looking for retirement calculator

My wife, a teacher,
(is having a bad year),
and went to discuss
her (early) retirement & pension plan.
So - we started looking around....
There appears to be tons of different
Retirement Calculators all over the place,
and of course on every financial website...
I'm looking for one that is comprehensive
to take into account all these factors:
the assets avail & our ages...
current portfolio net worth
expected pension amounts
expected SS amounts
expected IRA amounts
I think everyone then uses 4% yearly drawdown
expected monthly/yearly expenses
life expectancy -
then - how much is left over,
or did we happily spend the kid's inheritence :)
What about inflation & equity growth vs bonds vs cash
If all these entries can be manipulated,
then we can determine how much to draw,
or what might be left, or the cushion we need to keep.
Most calculators have been just a simple Yes or No version,
without the underlying details to see the real picture.
Reply to
Try basic.esplanner.com. It is a free onlive version of a comprehensive product. It uses "consumption smoothing" to try to equalize your standard of living over your lifetime. I'll have to admit that I have not used the free web-based version, but I have used the installed version, and think it is very useful.
Reply to
Dave Dodson
I second Dave's recommendation of ESPlanner. It is the most comprehensive tool I have seen. I also have not used the on-line version but the full installable version is quite reasonably priced for what it does. Go to
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for more information.
Reply to
As you say, most calcs tell you how many total dollars you will have in X years based on some saving & investment rate. I like this site (free) because it will tell you, among many other details, what you could spend yearly based on your input of assumptions such as those you listed above, plus many more.
Optimal Retirement Planner at
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Reply to
Here are two I like. I am not a professional, so only use "free" tools:
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sure to click "additional inputs" for even more options
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every tab across the top is another option. This is primarily a spending calculator- if you still need to accumulate money, this might not help as much IMO
Reply to
tnx - I'll have to take a look at each one of the planners.
Most times - the calcs are about getting enough saved. I'm more concerned about the retirement phase, and how much to spend and what's left over.
ie - using some round numbers to play with as a retirement example ....
Will own home, no outstanding debts, just monthly living, etc Want to know "how much" - to draw out of portfolio (if needed to increase lifestyle) - left for estate at age 90 - need to increase growth stocks vs stable bonds - inflation rate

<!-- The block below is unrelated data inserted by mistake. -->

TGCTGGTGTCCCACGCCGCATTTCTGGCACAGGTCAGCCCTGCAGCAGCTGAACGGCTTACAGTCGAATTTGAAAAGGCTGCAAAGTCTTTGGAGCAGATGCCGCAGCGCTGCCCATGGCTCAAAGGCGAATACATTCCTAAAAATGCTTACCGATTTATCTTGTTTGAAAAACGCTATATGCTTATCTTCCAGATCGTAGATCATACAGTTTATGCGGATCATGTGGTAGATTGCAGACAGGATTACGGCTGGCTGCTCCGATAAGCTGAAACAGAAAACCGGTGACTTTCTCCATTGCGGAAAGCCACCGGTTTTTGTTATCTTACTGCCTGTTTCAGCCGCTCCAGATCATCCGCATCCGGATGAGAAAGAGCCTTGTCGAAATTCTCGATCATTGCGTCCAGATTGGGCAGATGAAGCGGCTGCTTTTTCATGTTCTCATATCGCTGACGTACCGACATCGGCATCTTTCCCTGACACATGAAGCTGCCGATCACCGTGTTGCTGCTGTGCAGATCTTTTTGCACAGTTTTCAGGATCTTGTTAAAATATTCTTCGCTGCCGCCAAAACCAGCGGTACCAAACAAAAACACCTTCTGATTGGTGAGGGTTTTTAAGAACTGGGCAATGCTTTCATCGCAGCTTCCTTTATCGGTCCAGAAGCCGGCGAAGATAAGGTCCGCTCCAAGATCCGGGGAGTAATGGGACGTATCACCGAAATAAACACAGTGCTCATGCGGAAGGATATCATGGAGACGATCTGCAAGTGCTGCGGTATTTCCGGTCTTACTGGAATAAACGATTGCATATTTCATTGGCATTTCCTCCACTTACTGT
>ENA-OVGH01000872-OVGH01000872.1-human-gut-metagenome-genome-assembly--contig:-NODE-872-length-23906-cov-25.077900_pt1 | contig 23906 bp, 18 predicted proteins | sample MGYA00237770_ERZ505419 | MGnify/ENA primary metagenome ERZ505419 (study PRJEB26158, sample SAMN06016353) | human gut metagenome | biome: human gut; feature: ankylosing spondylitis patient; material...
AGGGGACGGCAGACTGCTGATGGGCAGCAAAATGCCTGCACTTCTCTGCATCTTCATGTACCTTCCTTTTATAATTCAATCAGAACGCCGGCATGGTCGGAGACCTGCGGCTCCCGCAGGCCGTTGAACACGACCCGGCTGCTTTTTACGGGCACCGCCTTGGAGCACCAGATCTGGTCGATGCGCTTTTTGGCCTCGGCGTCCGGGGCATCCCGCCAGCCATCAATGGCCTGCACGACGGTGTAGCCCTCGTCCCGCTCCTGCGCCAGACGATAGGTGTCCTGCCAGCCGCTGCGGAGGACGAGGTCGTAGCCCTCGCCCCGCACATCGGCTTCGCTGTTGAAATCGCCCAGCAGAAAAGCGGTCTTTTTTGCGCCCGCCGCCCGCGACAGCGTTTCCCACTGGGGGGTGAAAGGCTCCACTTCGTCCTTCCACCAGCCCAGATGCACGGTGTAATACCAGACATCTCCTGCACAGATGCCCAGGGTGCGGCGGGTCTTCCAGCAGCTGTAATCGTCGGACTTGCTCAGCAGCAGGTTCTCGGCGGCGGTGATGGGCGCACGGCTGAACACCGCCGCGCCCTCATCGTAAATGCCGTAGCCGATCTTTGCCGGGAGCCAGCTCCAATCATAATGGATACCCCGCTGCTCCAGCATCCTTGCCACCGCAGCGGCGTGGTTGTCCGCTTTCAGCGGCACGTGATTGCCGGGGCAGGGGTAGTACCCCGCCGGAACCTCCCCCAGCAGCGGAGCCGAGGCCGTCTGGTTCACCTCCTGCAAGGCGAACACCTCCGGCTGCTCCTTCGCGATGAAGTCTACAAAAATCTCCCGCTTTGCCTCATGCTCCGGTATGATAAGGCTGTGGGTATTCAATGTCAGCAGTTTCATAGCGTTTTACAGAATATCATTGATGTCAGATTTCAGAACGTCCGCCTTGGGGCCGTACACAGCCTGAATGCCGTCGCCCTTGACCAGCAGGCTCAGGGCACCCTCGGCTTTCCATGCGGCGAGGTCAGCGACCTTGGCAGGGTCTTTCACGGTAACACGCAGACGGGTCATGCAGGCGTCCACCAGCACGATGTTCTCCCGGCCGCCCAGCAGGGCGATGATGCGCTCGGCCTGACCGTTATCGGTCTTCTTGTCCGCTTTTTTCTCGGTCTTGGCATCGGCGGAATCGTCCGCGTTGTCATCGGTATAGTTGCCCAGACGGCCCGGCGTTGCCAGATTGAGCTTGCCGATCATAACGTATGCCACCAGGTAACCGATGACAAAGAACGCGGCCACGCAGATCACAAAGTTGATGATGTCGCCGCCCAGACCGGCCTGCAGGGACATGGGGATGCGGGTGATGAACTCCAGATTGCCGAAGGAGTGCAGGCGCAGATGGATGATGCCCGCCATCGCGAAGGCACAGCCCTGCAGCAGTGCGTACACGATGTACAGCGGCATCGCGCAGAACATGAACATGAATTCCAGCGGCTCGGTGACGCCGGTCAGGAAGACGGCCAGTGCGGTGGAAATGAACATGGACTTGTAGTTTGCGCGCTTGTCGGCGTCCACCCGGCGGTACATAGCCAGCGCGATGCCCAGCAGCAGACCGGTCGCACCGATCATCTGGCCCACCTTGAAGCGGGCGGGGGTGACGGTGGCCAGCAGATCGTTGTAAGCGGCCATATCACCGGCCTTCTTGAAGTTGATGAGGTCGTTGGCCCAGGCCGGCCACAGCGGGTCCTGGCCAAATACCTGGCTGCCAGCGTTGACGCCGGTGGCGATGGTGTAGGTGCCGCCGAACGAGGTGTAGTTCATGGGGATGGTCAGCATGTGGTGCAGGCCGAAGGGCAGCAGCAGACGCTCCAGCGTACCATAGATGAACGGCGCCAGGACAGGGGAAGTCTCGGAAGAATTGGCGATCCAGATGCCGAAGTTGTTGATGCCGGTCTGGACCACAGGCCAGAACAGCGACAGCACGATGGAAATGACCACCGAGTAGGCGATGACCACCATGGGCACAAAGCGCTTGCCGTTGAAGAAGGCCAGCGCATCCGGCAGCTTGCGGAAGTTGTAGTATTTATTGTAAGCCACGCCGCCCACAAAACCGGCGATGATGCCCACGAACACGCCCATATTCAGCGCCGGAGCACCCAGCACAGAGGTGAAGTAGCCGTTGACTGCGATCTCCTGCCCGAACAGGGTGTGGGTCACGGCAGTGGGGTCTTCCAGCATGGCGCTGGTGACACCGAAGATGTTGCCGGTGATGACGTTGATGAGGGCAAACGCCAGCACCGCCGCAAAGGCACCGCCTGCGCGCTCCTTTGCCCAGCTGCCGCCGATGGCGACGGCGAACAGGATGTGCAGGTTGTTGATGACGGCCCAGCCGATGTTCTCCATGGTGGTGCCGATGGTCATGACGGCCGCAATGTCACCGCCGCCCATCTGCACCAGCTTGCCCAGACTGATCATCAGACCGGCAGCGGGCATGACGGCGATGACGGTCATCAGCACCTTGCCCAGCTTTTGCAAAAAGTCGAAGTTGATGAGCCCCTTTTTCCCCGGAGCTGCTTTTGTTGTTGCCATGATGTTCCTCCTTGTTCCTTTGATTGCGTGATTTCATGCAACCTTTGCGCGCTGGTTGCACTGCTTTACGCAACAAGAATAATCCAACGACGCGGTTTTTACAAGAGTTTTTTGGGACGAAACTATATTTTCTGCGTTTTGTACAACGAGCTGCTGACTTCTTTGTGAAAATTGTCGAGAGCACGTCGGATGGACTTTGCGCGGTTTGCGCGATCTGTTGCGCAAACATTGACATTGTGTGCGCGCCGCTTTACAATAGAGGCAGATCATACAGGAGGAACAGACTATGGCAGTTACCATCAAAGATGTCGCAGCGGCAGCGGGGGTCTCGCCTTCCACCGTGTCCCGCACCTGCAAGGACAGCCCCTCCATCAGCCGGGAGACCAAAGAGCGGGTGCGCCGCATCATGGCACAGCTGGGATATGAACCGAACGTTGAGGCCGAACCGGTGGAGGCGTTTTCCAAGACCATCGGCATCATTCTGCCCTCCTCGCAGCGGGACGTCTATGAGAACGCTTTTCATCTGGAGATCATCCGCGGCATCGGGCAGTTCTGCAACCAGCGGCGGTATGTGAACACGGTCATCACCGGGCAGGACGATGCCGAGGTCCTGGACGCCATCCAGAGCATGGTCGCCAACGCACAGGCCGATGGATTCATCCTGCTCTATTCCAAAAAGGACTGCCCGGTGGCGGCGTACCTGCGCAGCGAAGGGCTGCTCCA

Using these example numbers .... Investment portfolio = $2 mil IRA mutual funds = $200,000
Pension payout = $80k yr SS payout = $30k yr
Example expenses ... Real estate taxes = $7k yr Monthly living = $30k yr
Looking back - it might be simply... The $30k balances SS vs Expenses, with the $80k pension as gravy and the $2mil portfolio as a reserve to draw down...
Reply to
In article ,
My experience was that I spent almost as much in retirement as I did when I was working.
Calculate your spend rate as follows: Take the $ on the last line of page 1 of your 1040 * subtract about 10% (you wont be contributing to Social Security etc -using after tax dollars) * subtract any after costs savings * subtract work related costs - commuting, uniforms etc * adjust for differences in health insurance costs especially if under 65 * add in the cost for golf, big travel and other things that you will be spending between 9 and 5.
The draw from your savings/slash investments is your spend rate less any annuity type income such as Social Security, pensions etc.
The 4% number comes from a Monte Carlo analysis using actual performance over a longish period of time of a hypothetical portfolio consisting a mixture of stocks and bonds.
The original analysis was called the Trinity study (Trinity College) and can be found by Googling). The analysis calculates the probability that the portfolio will last a given number of years. So you take a guess at how long you will live and what odds you can tolerate and come up with a a withdrawal rate. You then hope that the portfolio going forward behaves as it did in the past.
The Trinity analysis has been duplicated by others with more or less similar results.
T Row Price has an on line retirement calculator that can give you approximate results (approximate because the assumptions used are only assumptions
Reply to
Avrum Lapin

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